Todd Jones and Brooke Sweeney star in Neil Simon’s “Jake’s Women” this weekend at the Agassiz Theatre. (Photo: Marc Levy)

Todd Jones and Brooke Sweeney star in Neil Simon’s “Jake’s Women” this weekend at the Agassiz Theatre. (Photo: Marc Levy)

It’s worth asking why the Harvard-Radcliffe Dramatic Club chose “Jake’s Women,” playing through this weekend at the university’s Agassiz Theatre. It’s second-tier Neil Simon at best, with a 53-year-old main character and adult themes in the most boring sense of the word.

That’s not to say the play is boring – indeed, Simon invests it with a lot of quips and action, and director Boyd Hampton has filled his stage with an attractive young cast that gets to show off within the range of the play’s emotional swings: Brooke Sweeney is particularly delightful when she’s called upon to be funny, and you could imagine her line readings and knack for loopy elegance coming in handy for a Noël Coward period piece; Eliza Mantz is terrific at the other end of the spectrum, and makes the audience feel it when she cries.

But it is a young cast. Jake himself, all 53 years of him, is played by Todd Jones, a very handsome kid – a little Chris Pine, a little way-pre-scandal Stephen Collins – who could be up to the drama in a better written and structured play but is not in this clumsy sitcom, in which the climax isn’t so much earned as it is thrown in because Simon overheard a conversation about Freud once at a cocktail party.

The play starts at that cocktail party, or at least the party as Jake remembers it, with Maggie playing herself years earlier in his overactive imagination. Much of “Jake’s Women” is Jake remembering scenes from his life or imagining conversations he needs to have with people who aren’t there, including his first wife (Mantz), current wife (Sweeney), sister (an also hilarious Sarah Grammar), psychotherapist (this is New York) and daughter (young version and grown version). There’s also a date he brings home who suffers when his imagination gets out of control.

All of this gets a little heavy-handed, especially at the end, when the audience is supposed to care the most. The play is most fun when characters overlap onstage, but unfortunately Simon mainly brings out one woman – real or imagined – at a time. The constant discussion of how it works when Jake imagines conversations gets tedious, and although his work and workaholism is invoked nearly as regularly, you never believe Jake’s a writer. When you hear a snippet of his writing (even though it’s supposed to be bad) it’s implausibly terrible. But then Simon proves how bad he could be in real life with lines for this play such as “This is the third time I’m losing a child. Maybe that’s why she’s so important to me.” Or “We never did get any breaks, did we?” (Delivered in the Manhattan apartment of a white guy who writes for a living who’s married to a white business executive.) Even Jake’s avowals that he “loves women” comes off glib.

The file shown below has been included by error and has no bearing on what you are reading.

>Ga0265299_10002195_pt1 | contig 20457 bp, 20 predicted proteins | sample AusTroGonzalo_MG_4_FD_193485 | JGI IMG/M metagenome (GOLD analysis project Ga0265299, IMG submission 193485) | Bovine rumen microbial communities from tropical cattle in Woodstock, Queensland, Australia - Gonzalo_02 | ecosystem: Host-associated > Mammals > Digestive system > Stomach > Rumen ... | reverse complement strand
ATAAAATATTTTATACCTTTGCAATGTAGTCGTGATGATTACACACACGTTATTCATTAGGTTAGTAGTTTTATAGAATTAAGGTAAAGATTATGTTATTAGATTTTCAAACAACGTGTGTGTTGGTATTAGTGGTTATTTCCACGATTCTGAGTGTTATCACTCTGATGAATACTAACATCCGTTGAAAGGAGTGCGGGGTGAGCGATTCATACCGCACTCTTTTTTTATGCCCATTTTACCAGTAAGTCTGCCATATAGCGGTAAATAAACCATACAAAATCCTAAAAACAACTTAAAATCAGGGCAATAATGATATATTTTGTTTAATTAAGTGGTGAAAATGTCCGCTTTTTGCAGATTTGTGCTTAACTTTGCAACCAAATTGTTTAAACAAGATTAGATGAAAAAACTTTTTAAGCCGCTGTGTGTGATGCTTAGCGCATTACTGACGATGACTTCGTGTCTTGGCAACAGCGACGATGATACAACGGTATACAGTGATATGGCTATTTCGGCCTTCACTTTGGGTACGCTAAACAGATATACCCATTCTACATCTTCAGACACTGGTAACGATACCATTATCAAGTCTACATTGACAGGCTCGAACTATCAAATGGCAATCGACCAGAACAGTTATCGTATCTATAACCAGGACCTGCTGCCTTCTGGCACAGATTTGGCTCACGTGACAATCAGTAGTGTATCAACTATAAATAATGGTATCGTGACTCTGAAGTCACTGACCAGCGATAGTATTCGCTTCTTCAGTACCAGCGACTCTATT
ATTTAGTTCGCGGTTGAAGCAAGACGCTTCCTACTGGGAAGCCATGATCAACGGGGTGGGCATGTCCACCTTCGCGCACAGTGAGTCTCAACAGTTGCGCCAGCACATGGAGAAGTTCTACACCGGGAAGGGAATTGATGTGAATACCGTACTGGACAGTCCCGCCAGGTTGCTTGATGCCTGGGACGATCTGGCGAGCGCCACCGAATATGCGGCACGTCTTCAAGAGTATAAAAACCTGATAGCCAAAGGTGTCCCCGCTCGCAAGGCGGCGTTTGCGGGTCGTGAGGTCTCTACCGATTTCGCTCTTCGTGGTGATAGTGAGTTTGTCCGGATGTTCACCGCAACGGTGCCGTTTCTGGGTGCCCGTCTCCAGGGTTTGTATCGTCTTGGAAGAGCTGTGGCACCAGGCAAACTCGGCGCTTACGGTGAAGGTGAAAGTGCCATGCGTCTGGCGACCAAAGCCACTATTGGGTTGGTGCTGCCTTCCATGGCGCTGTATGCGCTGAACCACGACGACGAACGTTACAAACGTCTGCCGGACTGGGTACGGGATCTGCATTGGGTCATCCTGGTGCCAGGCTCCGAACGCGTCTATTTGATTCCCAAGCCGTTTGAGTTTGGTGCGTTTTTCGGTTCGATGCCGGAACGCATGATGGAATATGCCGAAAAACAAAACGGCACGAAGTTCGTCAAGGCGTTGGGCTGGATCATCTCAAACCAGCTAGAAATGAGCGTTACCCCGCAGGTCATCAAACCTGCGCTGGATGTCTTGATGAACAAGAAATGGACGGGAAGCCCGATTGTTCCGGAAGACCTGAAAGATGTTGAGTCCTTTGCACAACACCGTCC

If anything, Hampton should have been emboldened and freed by the badness of Simon’s play, but the director is largely respectful in his staging. While he gives Jake a Mac to tap away on instead of a 1992-era typewriter and name checks T-Mobile, there are other things demanding an update: When Jake and Maggie meet at that cocktail party, she’s making jokes about Ed Koch that, considering the guy died in 2013, really should have been turned into jokes about the Koch brothers. Similarly, encountering a joke about Sally Field starring in “The Flying Nun” in the text should be a considered a big red flag. And talk about half-measures; it’s distracting to have an otherwise professional-quality set (also by Hampton) in the lovely Agassiz Theatre with a painted bookshelf worthy of a middle-school play. This is Harvard! Get some real books.

But blaming Simon for hobbling Hampton and his cast is unfair when compared with the favors Hampton and his cast do for Simon. The truth is, Jake and his women are great company for a night’s entertainment. The cast brings energy to the script and enough investment to counteract nearly all the play’s awkwardness, and there’s some sparkling choreography and clever stagework scattered throughout. Jones may not have the gravitas to pull off a weary, despairing, desperate middle-aged man who’s losing his mind, but if you have to spend a couple hours in the presence of that character he’s a damn pleasant way to do it.

And, hey, this is Neil Simon – author of “The Odd Couple” and “The Goodbye Girl” and countless other slick Broadway entertainments. And for five-sixths of “Jake’s Women” we see how he did it.

As to why Hampton chose this play? He read more than 20 before deciding what to stage, he said, and this was a script that had something for everyone. It also managed to find the comedy in heartbreak and loss. “I’m a big believer in finding the comedy in every situation in life, especially the difficult ones,” he said.

“Another answer is that Harvard theater is usually dominated by male roles,” Hampton said. “This show has seven unique, powerful female characters, which is rare. I wanted to work with the incredibly talented actresses of Harvard.”

Unlike Jake, when Hampton says it you can believe it. The proof is on stage this weekend.

“Jake’s Women” is at 7:30 p.m. Friday, Saturday and Sunday at the Agassiz Theater on the second floor of Agassiz House (also the Harvard College Admissions Center) in Radcliffe Yard on Garden Street near Harvard Square. Agassiz House is the structure that’s the farthest west in Radcliffe Yard, which can be entered off Garden Street across from Cambridge Common. Tickets are $12 general admission, or $8 for students and seniors. Information is here.